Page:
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Our Home Education Objectives

Presentation to CMAG IMAGE Forum, 26 July 2007

Alexandra asked me to speak at this forum on behalf of the Christian Home Schooling community. I declined.

The only thing all home schooling families have in common is that they do not send their children to school on a full-time basis. There are home schooling families from every race, religion and socio-economic group in Australia and they are home schooling for lots of different reasons. The Christian home schooling community is almost as diverse – there is no typical family or typical approach to education.

So, today I’ll only be speaking on behalf of my own family.

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Reflections on Education

We were married for nearly 18 years before our son was born. We had planned on having a large family much earlier but, as we discovered, life rarely runs to plan. So, while waiting for our own family, we had enough time to observe a whole generation of children (in the care of relatives and friends) growing up. We also had time to follow professional careers which, for each of us, involved designing and conducting training courses for adults. In this context we developed many–and discarded some–theories on human behaviour and learning. This experience also left us with definite views on education, vocational training and the distinction between the two.

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Registration Issues

To register as home educators in NSW, parents need to contact the Education Department (Office of the Board of Studies) and indicate this intention. The Department duly sends a form to be filled in and returned, and eventually arranges for an 'authorised person' to telephone you to arrange an inspection. The inspection may or may not take place in your home (your choice) and may or may not involve your children (your choice). If you choose to see the inspector without your children you are expected to provide adequate documentation to demonstrate their educational progress. For more information, call the Office of the Board of Studies on (02) 9367 8149 or visit their Web site.

As I understand it, the inspectors (in both NSW and ACT) want to be satisfied that:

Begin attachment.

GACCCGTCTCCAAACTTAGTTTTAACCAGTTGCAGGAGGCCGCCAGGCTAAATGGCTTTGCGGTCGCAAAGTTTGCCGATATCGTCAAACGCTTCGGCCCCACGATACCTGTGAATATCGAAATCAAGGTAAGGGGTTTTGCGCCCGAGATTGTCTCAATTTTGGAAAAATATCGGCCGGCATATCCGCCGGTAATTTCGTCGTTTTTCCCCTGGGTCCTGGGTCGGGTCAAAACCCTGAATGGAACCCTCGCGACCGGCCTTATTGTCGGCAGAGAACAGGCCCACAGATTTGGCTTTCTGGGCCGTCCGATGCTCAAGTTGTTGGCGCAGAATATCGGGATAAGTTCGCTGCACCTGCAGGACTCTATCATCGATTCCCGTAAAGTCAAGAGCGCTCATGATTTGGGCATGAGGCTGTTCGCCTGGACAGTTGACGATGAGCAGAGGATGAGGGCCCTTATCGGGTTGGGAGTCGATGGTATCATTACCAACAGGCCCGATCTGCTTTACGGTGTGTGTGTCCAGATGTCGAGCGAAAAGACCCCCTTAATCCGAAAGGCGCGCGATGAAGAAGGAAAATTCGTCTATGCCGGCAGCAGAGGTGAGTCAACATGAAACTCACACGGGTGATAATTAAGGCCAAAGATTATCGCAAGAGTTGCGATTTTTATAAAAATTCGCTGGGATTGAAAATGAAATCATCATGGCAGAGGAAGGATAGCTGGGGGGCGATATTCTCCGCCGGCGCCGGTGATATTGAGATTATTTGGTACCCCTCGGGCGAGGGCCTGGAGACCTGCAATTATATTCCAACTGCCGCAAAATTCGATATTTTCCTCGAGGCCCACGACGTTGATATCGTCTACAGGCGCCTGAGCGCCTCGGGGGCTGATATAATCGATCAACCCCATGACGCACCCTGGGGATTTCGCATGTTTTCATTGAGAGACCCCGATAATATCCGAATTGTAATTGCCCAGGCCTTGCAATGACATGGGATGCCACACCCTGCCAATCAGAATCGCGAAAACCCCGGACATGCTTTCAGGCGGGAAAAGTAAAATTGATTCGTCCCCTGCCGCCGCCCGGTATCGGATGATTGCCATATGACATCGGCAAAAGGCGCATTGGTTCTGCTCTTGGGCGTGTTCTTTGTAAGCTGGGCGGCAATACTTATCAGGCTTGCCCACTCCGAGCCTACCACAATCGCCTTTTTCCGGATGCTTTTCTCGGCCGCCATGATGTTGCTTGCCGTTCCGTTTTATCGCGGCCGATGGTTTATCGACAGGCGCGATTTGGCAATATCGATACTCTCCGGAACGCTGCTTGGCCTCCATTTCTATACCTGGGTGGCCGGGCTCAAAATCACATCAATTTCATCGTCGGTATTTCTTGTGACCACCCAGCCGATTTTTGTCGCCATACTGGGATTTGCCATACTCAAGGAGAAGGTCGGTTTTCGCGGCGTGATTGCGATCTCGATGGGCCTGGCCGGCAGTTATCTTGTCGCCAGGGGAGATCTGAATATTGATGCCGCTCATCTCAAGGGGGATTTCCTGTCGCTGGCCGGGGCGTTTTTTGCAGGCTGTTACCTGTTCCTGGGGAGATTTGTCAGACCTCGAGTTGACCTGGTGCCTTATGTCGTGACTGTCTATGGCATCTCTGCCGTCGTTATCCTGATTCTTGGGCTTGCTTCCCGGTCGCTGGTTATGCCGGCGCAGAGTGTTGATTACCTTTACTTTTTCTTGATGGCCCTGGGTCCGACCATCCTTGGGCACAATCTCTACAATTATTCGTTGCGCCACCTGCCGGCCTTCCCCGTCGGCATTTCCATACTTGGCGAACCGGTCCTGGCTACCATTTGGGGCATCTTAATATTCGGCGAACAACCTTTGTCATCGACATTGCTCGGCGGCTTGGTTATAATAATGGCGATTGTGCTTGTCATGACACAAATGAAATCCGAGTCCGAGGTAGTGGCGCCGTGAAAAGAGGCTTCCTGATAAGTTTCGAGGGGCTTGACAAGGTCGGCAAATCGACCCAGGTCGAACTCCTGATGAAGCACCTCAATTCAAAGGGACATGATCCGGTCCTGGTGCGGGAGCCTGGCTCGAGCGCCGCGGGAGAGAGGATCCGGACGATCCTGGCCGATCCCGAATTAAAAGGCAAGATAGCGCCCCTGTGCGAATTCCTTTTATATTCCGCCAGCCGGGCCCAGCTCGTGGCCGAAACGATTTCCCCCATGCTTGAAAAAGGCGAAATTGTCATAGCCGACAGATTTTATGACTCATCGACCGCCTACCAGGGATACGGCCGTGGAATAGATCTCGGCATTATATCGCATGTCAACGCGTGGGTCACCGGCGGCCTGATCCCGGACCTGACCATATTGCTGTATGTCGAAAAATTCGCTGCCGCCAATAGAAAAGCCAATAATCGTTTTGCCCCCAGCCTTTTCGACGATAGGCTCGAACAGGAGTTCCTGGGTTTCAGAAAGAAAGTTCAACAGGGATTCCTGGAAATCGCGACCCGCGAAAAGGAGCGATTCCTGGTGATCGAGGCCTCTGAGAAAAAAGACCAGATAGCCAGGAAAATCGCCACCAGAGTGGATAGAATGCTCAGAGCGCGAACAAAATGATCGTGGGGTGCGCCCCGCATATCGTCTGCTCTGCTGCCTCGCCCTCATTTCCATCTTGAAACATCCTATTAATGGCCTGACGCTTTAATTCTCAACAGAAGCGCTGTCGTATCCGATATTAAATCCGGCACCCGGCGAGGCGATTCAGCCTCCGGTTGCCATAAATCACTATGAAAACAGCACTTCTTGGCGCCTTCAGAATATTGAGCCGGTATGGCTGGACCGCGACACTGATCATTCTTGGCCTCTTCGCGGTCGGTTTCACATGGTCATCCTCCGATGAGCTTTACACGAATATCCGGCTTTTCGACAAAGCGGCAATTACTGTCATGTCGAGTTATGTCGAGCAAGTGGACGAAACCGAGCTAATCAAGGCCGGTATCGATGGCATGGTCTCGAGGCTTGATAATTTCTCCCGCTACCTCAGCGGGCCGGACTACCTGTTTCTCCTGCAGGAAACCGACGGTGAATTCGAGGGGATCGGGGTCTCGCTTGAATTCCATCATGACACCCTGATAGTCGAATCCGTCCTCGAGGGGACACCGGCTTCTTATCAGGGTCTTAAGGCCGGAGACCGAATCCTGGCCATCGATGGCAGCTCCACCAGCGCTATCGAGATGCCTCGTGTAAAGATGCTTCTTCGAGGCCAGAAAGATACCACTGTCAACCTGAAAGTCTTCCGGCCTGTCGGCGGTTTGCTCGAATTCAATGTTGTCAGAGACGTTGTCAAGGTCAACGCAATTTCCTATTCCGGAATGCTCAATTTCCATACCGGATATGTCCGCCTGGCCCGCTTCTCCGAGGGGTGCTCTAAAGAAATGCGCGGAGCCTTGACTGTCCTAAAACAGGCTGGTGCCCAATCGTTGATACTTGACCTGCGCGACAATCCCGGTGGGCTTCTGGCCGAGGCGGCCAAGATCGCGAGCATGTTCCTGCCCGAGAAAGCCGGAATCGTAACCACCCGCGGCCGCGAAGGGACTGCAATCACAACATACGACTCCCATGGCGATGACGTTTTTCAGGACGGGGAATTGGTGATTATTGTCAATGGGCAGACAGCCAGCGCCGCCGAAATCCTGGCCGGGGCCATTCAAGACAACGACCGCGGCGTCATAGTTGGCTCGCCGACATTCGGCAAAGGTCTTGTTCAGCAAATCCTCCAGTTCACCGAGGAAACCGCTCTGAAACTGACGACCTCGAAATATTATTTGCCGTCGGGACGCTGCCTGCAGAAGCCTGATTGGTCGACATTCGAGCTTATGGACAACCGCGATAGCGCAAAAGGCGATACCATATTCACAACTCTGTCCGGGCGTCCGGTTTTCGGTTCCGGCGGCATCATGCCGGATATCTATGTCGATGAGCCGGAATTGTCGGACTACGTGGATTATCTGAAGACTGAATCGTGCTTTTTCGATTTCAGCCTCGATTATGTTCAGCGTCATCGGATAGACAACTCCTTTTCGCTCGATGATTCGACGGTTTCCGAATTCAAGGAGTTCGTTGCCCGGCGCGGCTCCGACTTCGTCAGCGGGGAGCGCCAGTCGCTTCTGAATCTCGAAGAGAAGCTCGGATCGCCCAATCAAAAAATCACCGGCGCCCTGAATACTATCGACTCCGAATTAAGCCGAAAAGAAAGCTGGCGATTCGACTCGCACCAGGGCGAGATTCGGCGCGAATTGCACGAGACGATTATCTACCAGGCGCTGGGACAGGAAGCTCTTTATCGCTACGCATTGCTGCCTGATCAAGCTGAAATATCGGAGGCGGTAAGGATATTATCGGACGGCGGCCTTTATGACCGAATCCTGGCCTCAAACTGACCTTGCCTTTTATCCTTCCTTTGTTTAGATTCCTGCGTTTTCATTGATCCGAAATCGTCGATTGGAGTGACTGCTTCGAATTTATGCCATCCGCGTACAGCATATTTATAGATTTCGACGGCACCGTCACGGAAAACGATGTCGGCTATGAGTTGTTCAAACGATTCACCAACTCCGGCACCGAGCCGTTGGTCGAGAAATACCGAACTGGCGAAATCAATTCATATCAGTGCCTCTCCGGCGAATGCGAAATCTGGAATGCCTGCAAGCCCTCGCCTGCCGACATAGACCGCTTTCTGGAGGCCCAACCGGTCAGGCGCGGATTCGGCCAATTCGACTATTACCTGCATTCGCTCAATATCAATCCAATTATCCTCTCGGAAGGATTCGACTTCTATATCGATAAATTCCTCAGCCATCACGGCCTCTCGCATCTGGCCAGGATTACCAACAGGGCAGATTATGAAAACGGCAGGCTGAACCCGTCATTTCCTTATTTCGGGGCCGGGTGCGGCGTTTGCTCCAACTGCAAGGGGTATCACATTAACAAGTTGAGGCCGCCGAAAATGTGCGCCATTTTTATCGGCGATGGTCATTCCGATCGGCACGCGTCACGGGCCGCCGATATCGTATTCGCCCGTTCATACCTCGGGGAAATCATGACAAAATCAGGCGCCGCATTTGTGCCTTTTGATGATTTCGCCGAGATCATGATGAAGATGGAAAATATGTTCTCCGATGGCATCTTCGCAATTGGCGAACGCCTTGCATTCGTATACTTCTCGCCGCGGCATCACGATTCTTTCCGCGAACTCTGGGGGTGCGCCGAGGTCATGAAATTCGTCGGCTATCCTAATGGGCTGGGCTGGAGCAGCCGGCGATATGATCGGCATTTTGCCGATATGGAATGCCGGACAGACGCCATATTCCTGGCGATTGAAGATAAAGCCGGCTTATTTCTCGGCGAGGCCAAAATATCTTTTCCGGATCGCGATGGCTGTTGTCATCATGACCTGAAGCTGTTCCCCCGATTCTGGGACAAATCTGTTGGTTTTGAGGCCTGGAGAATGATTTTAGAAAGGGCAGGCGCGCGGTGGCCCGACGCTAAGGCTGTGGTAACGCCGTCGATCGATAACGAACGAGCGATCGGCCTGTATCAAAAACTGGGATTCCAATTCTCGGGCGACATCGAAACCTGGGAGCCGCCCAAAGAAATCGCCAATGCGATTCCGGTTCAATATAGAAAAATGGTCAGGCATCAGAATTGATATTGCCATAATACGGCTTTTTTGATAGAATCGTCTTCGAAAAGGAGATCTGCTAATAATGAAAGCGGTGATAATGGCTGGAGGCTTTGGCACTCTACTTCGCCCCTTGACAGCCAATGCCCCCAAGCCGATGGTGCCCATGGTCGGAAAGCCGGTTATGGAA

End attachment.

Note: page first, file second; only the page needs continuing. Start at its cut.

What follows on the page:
• your kids are not being abused (in any sense of the word);
  • your kids are not being exploited (just kept at home to work in a business);
  • your kids will not grow up as anarchists (not know how to work with others); and
  • your kids will not be disadvantaged as adults (and become a liability to society).

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Two Women Chatting

Two women meet at a playground, where their children are swinging and playing ball. The women are sitting on a bench watching. Eventually, they begin to talk.

W1: Hi, my name is Maggie. My kids are the three in red shirts–helps me keep track of them.

W2: (Smiles) I'm Terri. Mine are in pink and yellow shirts. Do you come here a lot?

W1: Several times a week, after we go to the library.

W2: Wow. Where do you find the time?

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Written Expression

In my opinion, to apply genuine effort to any writing task, the writer must believe that:

  • He has something to say;
  • Someone wants to know what he has to say; and
  • He has the mechanical writing skills to start the task.

We write to communicate ideas, facts and feelings. A skilled writer, like an artist or musician, will be able to convey his feelings, as well as clearly communicating ideas or facts, through his style of writing.

A child can be taught to mechanically place words on paper within the guidelines of correct grammar and spelling. However, to choose to express his feelings and create a 'word picture' rather than a flat description, requires a different attitude to his work. He has to feel that he has something to say and he has to believe that someone wants to read it before he can really be motivated to write it down. I believe these two factors are much more important than believing he has the necessary mechanical skills for writing.

Like all creative activities, writing does require energy from the writer. Other academic assignments, such as a page of arithmetic, do not demand the same type of effort from the student. There are times that each person feels 'creative' but I am not suggesting that writing exercises wait until the student chooses to 'feel like it'. However, it is much easier to develop the mechanics of clear expression when the writer really wants to communicate with his audience.